Western one win away from reclaiming OUA supremacy

Tuesday, April 7th, 2009

Western women's rugby

Jon Purdy

IF I LOOK BADASS NOW, YOU SHOULD SEE MY POKER FACE. The women’s rugby team dispatched of the Guelph Gryphons 43-12 this past weekend at the St. George’s Society rugby pitch. The women’s squad keeps gaining momentum like a snowball rolling downhill.

This weekend at the Ontario University Athletics semi-finals at windy St. George’s Society rugby pitch, Western’s women’s rugby team blew away the opposition, beating the Guelph Gryphons 43-12.

Up to this game, the ’Stangs had only given up 25 points in their undefeated season putting them at the top of the league.

Saturday’s match showcased the Mustangs’ calibre of rugby, as they played a well-organized game and minimized mistakes. Effective communication was also a key component to their success.

While the excitement of the Rugby World Cup finals took hold of millions of fans a continent away, fans at the OUA semi-finals were just as pumped up.

Although the afternoon sun was out, a serious wind was blowing, giving life to the Western flag flapping from a tree on the sidelines.

Early on in the first half, the ’Stangs kept the ball in Guelph’s end and had several great rushes by Theresa Van Straaten and Tanja Ness. Eleven minutes in, LaToya Blackwood scored a try off a lineout. Blackwood had just returned from an injury and was in fine form, scoring again and breaking through Guelph’s defence several times.

In fact, the Mustangs had numerous breakaways, due to the pods formation that kept the ball in Western’s possession. The squad looked dynamic on the pitch; a responsive back line that was able to alternate between steep and flat.

Half an hour into the game, a Guelph player was injured and had to be carried off the field " one of the few injuries that day.

Western has had its share of injuries this season. Rachel Spearing, a Western player who was recently struck by a car, was present at the game.

Towards the end of the first half, one Guelph player was penalized, but the Gryphons bounced back with a try shortly after.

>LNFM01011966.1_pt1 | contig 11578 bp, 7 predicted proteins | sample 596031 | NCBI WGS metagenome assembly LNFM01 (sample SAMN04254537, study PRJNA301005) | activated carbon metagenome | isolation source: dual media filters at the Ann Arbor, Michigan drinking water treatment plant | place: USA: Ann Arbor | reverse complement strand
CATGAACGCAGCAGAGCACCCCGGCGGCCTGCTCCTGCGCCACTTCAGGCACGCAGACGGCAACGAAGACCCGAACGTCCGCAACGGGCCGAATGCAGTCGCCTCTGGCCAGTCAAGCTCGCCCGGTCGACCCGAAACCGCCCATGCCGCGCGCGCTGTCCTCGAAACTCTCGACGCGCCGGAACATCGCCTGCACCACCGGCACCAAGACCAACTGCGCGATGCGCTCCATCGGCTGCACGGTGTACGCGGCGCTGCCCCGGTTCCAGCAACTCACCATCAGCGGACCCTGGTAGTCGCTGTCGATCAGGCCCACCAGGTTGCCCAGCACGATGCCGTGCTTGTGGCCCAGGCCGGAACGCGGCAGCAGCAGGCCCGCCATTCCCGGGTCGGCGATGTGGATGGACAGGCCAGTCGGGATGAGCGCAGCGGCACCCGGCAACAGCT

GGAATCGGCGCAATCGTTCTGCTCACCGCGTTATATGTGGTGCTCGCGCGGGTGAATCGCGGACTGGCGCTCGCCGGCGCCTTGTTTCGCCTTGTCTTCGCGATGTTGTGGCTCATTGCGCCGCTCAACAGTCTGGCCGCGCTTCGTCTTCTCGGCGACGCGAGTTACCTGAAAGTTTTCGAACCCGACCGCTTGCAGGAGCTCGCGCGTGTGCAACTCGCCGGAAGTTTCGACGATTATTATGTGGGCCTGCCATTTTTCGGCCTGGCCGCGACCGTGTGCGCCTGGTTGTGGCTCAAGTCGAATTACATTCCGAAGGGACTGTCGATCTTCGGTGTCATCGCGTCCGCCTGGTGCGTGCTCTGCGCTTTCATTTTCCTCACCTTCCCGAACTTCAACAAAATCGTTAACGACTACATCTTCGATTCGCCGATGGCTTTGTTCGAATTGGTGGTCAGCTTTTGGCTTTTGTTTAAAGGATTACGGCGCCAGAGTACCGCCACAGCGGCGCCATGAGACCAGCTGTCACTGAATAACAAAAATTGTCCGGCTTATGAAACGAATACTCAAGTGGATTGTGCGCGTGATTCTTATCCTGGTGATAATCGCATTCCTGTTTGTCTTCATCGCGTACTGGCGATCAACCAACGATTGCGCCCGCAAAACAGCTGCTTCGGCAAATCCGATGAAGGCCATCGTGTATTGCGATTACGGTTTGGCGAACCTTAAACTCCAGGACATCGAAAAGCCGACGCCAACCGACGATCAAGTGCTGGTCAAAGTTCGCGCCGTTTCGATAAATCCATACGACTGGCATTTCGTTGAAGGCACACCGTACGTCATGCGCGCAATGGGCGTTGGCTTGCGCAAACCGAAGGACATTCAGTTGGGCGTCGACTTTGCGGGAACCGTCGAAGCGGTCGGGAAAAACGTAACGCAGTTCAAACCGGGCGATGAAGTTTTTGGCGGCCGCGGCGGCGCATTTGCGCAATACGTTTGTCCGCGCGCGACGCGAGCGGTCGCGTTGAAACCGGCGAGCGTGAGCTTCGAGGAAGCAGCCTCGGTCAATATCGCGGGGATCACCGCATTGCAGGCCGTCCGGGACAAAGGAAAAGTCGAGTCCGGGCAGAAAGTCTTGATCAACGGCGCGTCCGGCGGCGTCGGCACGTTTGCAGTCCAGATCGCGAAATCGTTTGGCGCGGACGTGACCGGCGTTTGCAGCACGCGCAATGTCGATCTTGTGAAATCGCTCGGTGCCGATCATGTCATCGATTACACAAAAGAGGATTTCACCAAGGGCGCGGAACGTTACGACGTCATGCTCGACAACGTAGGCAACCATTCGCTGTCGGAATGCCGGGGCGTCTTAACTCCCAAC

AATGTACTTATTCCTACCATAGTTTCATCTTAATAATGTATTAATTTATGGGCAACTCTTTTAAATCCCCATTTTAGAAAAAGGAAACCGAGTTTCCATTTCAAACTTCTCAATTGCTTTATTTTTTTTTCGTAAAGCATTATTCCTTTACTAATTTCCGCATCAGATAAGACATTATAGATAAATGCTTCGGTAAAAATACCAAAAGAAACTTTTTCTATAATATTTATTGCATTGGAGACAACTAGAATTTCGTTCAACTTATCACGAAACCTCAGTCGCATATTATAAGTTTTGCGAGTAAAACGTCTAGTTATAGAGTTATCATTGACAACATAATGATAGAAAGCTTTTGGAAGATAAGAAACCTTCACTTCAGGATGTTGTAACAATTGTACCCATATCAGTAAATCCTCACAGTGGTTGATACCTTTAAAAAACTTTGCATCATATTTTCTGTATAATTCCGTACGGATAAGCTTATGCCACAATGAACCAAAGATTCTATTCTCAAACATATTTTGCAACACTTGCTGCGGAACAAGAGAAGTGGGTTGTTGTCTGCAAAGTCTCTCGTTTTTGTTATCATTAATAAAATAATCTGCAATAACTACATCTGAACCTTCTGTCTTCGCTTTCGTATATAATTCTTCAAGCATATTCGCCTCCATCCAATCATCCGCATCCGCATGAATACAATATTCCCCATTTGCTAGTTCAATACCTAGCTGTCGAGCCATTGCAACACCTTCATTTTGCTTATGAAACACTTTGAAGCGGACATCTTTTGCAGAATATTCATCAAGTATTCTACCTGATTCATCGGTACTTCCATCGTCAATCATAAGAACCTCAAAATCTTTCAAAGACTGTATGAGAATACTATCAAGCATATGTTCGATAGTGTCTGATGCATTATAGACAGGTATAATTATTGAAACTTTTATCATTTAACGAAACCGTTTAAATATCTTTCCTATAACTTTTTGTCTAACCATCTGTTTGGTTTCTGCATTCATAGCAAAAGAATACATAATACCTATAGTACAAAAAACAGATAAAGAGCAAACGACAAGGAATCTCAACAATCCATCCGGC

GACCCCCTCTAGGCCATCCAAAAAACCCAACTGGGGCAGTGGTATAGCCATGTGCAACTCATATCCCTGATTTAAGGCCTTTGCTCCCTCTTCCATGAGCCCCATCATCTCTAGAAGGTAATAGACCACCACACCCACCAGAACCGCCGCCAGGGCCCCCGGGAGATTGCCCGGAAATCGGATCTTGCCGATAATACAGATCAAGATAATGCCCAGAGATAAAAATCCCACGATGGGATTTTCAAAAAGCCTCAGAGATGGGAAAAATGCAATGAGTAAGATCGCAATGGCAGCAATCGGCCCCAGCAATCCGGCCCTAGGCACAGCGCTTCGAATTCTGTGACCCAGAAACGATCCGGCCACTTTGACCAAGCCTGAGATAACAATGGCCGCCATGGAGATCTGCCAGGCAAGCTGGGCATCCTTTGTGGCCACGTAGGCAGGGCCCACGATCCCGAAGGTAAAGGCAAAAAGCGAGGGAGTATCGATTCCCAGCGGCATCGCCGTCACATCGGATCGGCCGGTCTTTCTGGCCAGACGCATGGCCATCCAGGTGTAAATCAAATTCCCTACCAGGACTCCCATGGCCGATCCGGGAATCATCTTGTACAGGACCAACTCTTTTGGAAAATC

By halftime Western had a significant lead, leaving the Gryphons with a 15-point gap to close.

The second half proceeded much like the first, with notable plays off penalties and several impressive conversions kicked by Kate Woodhouse, despite the gusts of wind that had a noticeable effect on ball flight.

The last play of the game ended in a second try awarded to Guelph.

Gryphons head coach Colette McAuley said the conditions made the game challenging at times.

“[The field conditions were] not bad,” she said. “[It was] cold and windy, which was a factor in decisions and momentum 50 per cent of the time.”

Western head coach Natascha Wesch said her team was extremely motivated heading into the game.

“This was especially important for us, because we had something to prove from last year,” she said, referring to the 7-5 defeat to Guelph in last year’s OUA final.

The number of injuries had little impact on the way the ’Stangs played their game, thanks to their deep bench " the team carries 30 players on its roster.

Wesch also had positive things to say about Guelph’s performance in the postseason game.

“Absolutely [they’ve improved],” she said. “Since we last played them they have gotten better.”

Next up for the Purple and Silver will be the OUA final against the Waterloo Warriors, who defeated Trent University 17-15 to advance to the title match. The game will take place on Saturday, Oct. 27 in London at St. George’s pitch.

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